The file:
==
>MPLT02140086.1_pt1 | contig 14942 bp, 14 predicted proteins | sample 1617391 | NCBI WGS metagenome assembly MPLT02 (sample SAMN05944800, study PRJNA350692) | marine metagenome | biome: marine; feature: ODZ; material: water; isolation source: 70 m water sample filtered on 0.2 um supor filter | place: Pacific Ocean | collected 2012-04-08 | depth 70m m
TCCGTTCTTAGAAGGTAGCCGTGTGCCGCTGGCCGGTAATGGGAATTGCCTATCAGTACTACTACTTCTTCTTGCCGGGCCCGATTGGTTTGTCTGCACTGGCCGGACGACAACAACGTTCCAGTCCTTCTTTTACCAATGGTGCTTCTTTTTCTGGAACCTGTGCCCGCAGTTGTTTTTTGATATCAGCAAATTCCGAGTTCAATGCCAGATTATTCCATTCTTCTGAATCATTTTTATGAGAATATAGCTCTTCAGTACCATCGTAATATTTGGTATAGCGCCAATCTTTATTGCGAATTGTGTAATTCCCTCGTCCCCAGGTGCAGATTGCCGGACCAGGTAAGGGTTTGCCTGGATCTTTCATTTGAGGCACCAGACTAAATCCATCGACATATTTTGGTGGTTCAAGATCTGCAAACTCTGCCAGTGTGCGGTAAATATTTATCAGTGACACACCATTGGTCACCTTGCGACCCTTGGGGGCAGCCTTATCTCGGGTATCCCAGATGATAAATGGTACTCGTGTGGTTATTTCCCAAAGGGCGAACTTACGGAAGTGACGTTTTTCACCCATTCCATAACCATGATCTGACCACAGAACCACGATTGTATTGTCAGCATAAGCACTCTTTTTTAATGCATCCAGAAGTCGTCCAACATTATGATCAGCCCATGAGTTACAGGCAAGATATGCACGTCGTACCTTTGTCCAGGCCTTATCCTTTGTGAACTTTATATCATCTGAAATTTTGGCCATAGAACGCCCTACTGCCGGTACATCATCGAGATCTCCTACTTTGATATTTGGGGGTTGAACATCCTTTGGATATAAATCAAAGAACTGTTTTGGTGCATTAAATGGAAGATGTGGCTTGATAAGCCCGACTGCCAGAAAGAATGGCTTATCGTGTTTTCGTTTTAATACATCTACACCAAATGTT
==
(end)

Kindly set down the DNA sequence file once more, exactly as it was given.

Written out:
>MPLT02140086.1_pt1 | contig 14942 bp, 14 predicted proteins | sample 1617391 | NCBI WGS metagenome assembly MPLT02 (sample SAMN05944800, study PRJNA350692) | marine metagenome | biome: marine; feature: ODZ; material: water; isolation source: 70 m water sample filtered on 0.2 um supor filter | place: Pacific Ocean | collected 2012-04-08 | depth 70m m
TCCGTTCTTAGAAGGTAGCCGTGTGCCGCTGGCCGGTAATGGGAATTGCCTATCAGTACTACTACTTCTTCTTGCCGGGCCCGATTGGTTTGTCTGCACTGGCCGGACGACAACAACGTTCCAGTCCTTCTTTTACCAATGGTGCTTCTTTTTCTGGAACCTGTGCCCGCAGTTGTTTTTTGATATCAGCAAATTCCGAGTTCAATGCCAGATTATTCCATTCTTCTGAATCATTTTTATGAGAATATAGCTCTTCAGTACCATCGTAATATTTGGTATAGCGCCAATCTTTATTGCGAATTGTGTAATTCCCTCGTCCCCAGGTGCAGATTGCCGGACCAGGTAAGGGTTTGCCTGGATCTTTCATTTGAGGCACCAGACTAAATCCATCGACATATTTTGGTGGTTCAAGATCTGCAAACTCTGCCAGTGTGCGGTAAATATTTATCAGTGACACACCATTGGTCACCTTGCGACCCTTGGGGGCAGCCTTATCTCGGGTATCCCAGATGATAAATGGTACTCGTGTGGTTATTTCCCAAAGGGCGAACTTACGGAAGTGACGTTTTTCACCCATTCCATAACCATGATCTGACCACAGAACCACGATTGTATTGTCAGCATAAGCACTCTTTTTTAATGCATCCAGAAGTCGTCCAACATTATGATCAGCCCATGAGTTACAGGCAAGATATGCACGTCGTACCTTTGTCCAGGCCTTATCCTTTGTGAACTTTATATCATCTGAAATTTTGGCCATAGAACGCCCTACTGCCGGTACATCATCGAGATCTCCTACTTTGATATTTGGGGGTTGAACATCCTTTGGATATAAATCAAAGAACTGTTTTGGTGCATTAAATGGAAGATGTGGCTTGATAAGCCCGACTGCCAGAAAGAATGGCTTATCGTGTTTTCGTTTTAATACATCTACACCAAATGTT